Policing | Section 1.2


Fundamentals of Policing

Adam J. McKee, Ph.D.


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Policing in Early America

Myths and errors in the history of policing in the United States abound.  For example, in the proclamation from President John F. Kennedy on the dedication of the week of May 15 as “National Police Week,” President Kennedy noted, “law-enforcement officers had been protecting Americans since the nation’s birth.”  In reality, formal police departments wouldn’t come around for nearly a century after the Nation’s birth. In this section, we will examine how laws were enforced during colonial times and get a glimpse of how modern policing really developed in the United States.

Colonial America

When the early colonists set up a system of laws and law enforcement in America, they brought the common law system of England with them.  In this early system, the county sheriff was the most important law enforcement official. The duties of the sheriff in those times were far more expansive than they are today.  Then the sheriff collected taxes, supervised elections, and so forth. As far as law enforcement goes, the role of the sheriff in colonial America was completely reactive. If a citizen complained, the sheriff would investigate the matter.  If evidence could be collected, an arrest would be made. There were no preventive efforts, and preventive patrol was not conducted.

The first night watch was instituted by the city of Boston in February of 1636, and was staffed by appointed citizens.  Soon after, night watches became common in American cities. The professionalization of policing in America began to take hold as early as 1749 when Philadelphia enacted a law that allowed the constable to hire as many guards as were needed.  A special tax was also enacted to pay these new officers. At this very early stage, salaries were very low, and graft and corruption were common.

Early efforts at policing in America let to problems similar to those in London.  The lack of formal social controls led to a host of problems. Incompetence and corruption were rampant.  It was against this backdrop that New York City instituted the first modern municipal police force in America.  Efforts at reform began in 1844 when the city was provided funds for both a day and night watch by the New York State Legislature.  A year later, these forces were consolidated. This was the first American agency that provided around the clock, centralized police services to its citizens.  For this reason, most policing scholars credit New York City as having the first modern police department. Most major American cities soon followed the examples of London and New York.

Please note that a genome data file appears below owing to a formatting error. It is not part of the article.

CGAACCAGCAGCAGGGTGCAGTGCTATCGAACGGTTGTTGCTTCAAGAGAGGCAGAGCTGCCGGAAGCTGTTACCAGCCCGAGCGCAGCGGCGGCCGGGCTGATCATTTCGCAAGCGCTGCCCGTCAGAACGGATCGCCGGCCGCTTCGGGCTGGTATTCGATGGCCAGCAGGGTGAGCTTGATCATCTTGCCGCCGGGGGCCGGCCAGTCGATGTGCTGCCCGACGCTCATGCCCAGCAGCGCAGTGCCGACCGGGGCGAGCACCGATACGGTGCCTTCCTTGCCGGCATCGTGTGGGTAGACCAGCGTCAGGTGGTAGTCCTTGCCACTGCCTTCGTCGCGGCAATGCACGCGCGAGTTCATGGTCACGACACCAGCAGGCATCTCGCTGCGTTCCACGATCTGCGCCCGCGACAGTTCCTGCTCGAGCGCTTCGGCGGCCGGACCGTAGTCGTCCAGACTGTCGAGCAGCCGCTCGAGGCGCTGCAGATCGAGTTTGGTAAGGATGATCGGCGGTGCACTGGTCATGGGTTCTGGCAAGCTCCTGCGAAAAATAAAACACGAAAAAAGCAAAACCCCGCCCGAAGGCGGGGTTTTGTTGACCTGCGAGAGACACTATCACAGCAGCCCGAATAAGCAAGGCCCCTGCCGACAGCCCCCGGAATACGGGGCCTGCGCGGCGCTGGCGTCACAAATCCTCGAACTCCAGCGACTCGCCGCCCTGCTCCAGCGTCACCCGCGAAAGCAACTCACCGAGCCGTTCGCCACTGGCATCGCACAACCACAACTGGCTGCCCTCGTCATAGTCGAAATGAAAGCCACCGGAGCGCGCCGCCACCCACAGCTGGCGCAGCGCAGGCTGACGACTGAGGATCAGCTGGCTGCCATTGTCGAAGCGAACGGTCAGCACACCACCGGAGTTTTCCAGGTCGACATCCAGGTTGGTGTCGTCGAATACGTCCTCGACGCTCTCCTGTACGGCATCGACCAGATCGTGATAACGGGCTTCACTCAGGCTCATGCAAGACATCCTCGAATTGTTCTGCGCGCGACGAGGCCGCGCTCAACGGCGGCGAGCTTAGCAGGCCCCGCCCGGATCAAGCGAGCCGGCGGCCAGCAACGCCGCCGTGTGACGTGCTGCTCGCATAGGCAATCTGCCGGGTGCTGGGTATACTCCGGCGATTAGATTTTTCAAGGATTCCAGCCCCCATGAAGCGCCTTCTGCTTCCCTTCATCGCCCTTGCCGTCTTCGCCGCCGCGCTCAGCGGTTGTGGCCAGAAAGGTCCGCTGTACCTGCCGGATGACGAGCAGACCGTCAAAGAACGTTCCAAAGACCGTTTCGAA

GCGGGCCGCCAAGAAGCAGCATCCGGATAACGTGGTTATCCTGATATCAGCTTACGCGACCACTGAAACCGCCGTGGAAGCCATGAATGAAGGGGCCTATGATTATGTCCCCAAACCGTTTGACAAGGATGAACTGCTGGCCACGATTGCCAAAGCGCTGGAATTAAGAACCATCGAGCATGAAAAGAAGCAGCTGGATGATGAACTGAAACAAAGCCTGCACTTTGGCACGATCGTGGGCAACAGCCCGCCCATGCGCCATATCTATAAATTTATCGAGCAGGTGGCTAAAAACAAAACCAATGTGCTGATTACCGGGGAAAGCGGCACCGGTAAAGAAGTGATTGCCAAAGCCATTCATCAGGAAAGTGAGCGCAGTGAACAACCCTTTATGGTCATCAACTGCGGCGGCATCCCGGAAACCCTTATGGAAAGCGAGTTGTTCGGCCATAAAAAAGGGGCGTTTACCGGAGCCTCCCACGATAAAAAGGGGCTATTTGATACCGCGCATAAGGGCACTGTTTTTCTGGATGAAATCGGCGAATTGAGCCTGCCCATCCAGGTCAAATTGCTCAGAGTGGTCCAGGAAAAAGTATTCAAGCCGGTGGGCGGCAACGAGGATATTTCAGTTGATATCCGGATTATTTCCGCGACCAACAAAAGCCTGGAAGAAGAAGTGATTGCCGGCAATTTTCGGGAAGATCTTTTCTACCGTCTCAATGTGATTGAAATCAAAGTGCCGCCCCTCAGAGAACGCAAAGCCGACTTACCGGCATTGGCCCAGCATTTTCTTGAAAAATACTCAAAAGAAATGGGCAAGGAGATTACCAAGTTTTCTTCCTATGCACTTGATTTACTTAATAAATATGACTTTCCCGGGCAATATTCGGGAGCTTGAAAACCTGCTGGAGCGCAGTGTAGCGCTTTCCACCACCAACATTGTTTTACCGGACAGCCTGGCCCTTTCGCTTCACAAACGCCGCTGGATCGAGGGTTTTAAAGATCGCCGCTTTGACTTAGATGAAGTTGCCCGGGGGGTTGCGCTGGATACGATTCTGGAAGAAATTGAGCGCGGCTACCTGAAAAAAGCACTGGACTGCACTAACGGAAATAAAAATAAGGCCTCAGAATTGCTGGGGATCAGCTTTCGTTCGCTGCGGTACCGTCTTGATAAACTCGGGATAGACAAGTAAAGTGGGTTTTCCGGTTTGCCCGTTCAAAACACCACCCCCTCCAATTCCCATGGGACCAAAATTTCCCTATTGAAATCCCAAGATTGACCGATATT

These early professional police forces faced many challenges and controversies.  There were debates over whether officers should wear uniforms, whether they should be armed, and what constituted the appropriate use of force.  During the 1840s, there was a dramatic rise in the number of officers shot in the line of duty. The following decade, many departments left it up to the individual officer to decide whether or not to carry a sidearm for self-defense.  Eventually, the carrying of firearms by police became mandatory in most jurisdictions within the United States.

Similar to England, Colonial America experienced an increase in population in major cities during the 1700s.   Some of these cities began to see an influx of immigrant groups moving in from various countries (including Germany, Ireland, Italy, and several Scandinavian countries), which directly contributed to the rapid increase in population. The growth in population also created an increase in social disorder and unrest. The sources of social tension varied across different regions of Colonial America; however, the introduction of new racial and ethnic groups was identified as a common source of discord.

Racial and ethnic conflict was a problem across Colonial America, including both the northern and southern regions of the country.28 Since the watch groups could no longer cope with this change in the social climate, more formalized means of policing began to take shape. Most of the historical literature describing the early development of policing in Colonial America focuses specifically on the northern regions of the country while neglecting events that took place in the southern region—specifically, the creation of slave patrols in the South.